• Buy stamps by the roll. If you have the envelopes and stamps on hand, you’re a million times more likely to do it. When I first started doing this, I’d write the notes and they’d sit in my car until I had to throw them away or re-write them because they’d been bent, stepped on or had fingerprints all over them. Keep the stamps on hand. You can thank me later.
  • Make a habit of ALWAYS doing it the day after a networking event. If you wait two days or longer, you’re more likely to forget or start coming up with reasons not to sit down to write them.


Send a Follow-Up Email or Text

Have email, notecard and text templates ready for your follow-ups.

If you have to think, you’re wayyyyy less likely to do them.

I prefer to connect with people in person, so I usually invite people to lunch, brunch, happy hour or some other event… So you’ll want to have a follow-up template so you don have to figure out how to word it every time.

I use Calendly to integrate with my calendar so they can pick whatever time works best for them to connect.

I use Contactually CRM because the system is built to help you follow-up with your existing network in a beautiful, easy to use way and it gives you the ability to easily use templates. I also have text templates with my social media info so that I don’t have to go digging for it.

The more templates you use, the easier your follow-ups will be.

Oh, and a quick pro tip: just because you use templates doesn’t mean you can’t make your follow-ups personal. Use the template and jazz it up for each person with a little p.s. at the end.


Keeping In Touch

Business cards are meant to be like a key to unlock a relationship. It’s the beginning of a relationship, not the end.

If you don’t follow-up and keep in touch, all of your efforts into networking will have been wasted.

… and truthfully, following-up is the hardest part of networking.

Once you’ve reconnected and confirmed that you both actually like each other and want to continue building your relationship (sounds like dating, doesn’t it?), the rest is easy… or it should be, right?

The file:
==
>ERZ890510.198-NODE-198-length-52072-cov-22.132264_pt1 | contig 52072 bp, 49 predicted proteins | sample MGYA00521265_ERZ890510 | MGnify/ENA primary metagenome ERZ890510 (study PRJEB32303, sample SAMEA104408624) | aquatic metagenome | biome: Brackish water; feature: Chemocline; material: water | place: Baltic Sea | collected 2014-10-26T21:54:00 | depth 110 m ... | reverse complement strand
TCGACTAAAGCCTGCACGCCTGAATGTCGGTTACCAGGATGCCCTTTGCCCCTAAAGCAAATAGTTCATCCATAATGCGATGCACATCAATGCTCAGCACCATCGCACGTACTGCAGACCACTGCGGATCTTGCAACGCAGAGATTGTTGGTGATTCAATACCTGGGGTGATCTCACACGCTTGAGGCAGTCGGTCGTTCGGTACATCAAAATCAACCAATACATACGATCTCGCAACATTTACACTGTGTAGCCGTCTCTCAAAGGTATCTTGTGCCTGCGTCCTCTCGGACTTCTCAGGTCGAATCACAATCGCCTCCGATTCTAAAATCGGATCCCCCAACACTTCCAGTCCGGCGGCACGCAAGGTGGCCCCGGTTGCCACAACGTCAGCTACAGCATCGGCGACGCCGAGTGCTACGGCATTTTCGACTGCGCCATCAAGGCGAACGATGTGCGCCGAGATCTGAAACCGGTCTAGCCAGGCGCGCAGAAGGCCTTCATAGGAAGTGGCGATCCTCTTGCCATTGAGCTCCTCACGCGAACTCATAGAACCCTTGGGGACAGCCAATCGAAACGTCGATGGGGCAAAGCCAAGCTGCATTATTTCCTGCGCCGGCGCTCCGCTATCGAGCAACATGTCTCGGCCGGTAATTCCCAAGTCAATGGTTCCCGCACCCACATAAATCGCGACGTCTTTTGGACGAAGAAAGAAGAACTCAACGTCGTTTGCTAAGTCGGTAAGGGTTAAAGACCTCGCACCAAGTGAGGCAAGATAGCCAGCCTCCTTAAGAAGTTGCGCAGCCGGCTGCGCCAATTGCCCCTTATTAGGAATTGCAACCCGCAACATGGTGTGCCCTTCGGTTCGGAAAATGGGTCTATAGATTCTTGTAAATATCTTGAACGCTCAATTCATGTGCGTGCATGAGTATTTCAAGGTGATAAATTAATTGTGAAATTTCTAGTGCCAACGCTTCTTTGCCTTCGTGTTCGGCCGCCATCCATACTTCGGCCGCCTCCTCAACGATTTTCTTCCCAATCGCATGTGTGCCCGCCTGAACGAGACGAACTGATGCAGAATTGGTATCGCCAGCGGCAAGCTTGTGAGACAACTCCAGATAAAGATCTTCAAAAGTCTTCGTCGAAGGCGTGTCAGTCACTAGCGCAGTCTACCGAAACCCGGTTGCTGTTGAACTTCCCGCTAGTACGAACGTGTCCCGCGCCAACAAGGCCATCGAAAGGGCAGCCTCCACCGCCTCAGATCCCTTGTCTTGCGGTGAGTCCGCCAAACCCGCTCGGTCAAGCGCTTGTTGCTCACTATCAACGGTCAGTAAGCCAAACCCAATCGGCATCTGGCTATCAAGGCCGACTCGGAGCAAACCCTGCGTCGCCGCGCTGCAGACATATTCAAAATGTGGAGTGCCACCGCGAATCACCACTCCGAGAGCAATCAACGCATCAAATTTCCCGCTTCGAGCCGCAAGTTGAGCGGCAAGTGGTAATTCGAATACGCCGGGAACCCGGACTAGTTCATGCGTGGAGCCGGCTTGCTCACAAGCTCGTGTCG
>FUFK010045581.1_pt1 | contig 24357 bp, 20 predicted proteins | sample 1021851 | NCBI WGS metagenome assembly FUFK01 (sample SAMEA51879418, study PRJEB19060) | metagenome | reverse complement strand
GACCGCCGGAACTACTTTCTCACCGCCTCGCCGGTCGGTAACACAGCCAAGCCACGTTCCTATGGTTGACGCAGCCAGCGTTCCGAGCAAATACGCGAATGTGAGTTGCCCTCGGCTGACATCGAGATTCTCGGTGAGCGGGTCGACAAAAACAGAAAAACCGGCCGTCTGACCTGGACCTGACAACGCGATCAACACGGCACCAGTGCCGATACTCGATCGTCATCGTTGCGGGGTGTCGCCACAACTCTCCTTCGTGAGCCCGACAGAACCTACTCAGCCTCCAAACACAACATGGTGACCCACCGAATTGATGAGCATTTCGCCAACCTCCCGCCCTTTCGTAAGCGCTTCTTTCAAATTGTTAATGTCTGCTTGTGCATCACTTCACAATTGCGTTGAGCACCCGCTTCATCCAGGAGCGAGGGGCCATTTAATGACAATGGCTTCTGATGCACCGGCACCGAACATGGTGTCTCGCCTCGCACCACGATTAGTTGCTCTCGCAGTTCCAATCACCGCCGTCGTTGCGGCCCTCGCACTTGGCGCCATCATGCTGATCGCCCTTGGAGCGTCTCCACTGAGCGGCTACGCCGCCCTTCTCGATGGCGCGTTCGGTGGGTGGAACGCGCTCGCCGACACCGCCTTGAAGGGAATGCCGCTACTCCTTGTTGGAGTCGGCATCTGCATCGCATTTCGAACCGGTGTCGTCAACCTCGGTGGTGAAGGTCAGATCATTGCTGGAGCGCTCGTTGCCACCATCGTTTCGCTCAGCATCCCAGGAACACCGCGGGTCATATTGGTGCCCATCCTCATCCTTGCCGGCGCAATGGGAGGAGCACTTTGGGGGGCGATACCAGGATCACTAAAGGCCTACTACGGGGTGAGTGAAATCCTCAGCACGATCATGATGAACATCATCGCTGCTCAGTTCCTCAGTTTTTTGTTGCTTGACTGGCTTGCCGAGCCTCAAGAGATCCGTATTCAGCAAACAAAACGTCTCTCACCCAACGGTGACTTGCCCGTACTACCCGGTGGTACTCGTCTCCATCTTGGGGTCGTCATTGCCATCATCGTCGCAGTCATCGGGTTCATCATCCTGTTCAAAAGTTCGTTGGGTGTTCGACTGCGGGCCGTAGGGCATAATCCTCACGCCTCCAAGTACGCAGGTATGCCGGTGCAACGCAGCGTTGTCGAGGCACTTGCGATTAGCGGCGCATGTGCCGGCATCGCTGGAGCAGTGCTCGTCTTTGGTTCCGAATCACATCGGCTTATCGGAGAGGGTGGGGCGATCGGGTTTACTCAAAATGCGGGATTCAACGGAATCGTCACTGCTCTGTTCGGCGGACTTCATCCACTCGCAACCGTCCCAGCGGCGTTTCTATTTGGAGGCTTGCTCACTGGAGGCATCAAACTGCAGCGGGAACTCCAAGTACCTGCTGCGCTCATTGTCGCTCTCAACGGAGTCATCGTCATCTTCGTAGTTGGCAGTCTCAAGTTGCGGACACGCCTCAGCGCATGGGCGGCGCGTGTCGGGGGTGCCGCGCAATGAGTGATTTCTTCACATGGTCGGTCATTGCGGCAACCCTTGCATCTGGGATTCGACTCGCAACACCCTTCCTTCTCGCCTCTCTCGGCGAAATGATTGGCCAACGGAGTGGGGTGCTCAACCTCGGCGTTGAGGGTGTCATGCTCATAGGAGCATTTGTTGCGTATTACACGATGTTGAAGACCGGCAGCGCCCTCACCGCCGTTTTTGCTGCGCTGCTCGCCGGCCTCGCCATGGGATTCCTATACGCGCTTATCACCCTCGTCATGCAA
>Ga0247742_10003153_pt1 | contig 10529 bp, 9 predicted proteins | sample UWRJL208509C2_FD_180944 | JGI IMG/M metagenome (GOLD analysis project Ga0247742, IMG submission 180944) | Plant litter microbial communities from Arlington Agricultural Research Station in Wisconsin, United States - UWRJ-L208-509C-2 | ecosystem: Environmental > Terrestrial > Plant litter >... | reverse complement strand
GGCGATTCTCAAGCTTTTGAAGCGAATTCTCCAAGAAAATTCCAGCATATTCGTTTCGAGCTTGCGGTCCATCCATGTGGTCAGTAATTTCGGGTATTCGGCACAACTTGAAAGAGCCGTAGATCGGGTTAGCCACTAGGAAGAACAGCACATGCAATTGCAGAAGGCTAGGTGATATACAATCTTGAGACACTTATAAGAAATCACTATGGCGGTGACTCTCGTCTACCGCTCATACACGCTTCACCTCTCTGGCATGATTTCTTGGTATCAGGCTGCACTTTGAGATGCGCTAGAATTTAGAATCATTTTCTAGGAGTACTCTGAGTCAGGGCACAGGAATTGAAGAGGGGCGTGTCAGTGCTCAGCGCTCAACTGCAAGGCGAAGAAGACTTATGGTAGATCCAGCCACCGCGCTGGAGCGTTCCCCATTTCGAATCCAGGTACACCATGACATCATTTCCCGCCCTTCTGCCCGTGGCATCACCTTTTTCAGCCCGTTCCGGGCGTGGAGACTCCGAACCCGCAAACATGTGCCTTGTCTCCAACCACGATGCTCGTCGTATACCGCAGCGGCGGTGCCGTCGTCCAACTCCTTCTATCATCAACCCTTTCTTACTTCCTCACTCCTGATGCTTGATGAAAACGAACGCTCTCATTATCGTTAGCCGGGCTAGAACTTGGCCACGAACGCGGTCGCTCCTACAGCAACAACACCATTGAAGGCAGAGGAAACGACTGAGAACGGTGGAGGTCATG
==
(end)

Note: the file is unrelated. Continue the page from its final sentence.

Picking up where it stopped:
Let’s put it this way… It’s simple, but not necessarily easy.

That’s why I created the free resource library which has downloads to help you audit the people in your network, learn how to communicate your goals with them, create your follow-up plans and even organize your network. It’s totally free and you can get access right here.

Following up doesn't have to be hard or scary. With a simple system and lots of contribution, your follow up emails, calls and texts will be anticipated.

November 29, 2017
  • Tracey Nguyen

    Love everything you said here. Follow up is so crucial! Thanks for so many awesome tips 🙂

  • Tiffany Stein Staples

    Oh! The handwritten note has opened so many doors for me. It’s amazing what a little time and attention to detail means in a digital society. I love it!

  • Maybe the question should be how do you interact with someone in a memorable way verses just handing out your business cards to any and everyone. Sure, it’s a numbers game, but strong connections are much better than hundreds of meaningless ones.

    But, realistically I don’t think people like to be sold stuff. Meaning, a non aggressive tactic might be better. For example, after your short conversation if it’s necessary do you mind if I bug you on the phone to discuss blank. Then, maybe say something humorous like please don’t think I’m a telemarketer, because on my business card it says “not a telemarketer” (manually write that on there).

    Possibly ask about emailing them first so it’s less aggressive. If you go back and forth a couple times, possibly ask if you can call them.

    I do like the idea of sending a handwritten note, but also I have found giving away something tasty. Like a piece of candy you don’t have everyday. Then, possibly a handwritten note and that candy? Your thoughts?

    • Totally agree to everything you said! It’s not about making MORE connections, it’s about making BETTER connections and focusing on building a relationship.

  • …people just randomly give you business cards without any context? or is this at networking events?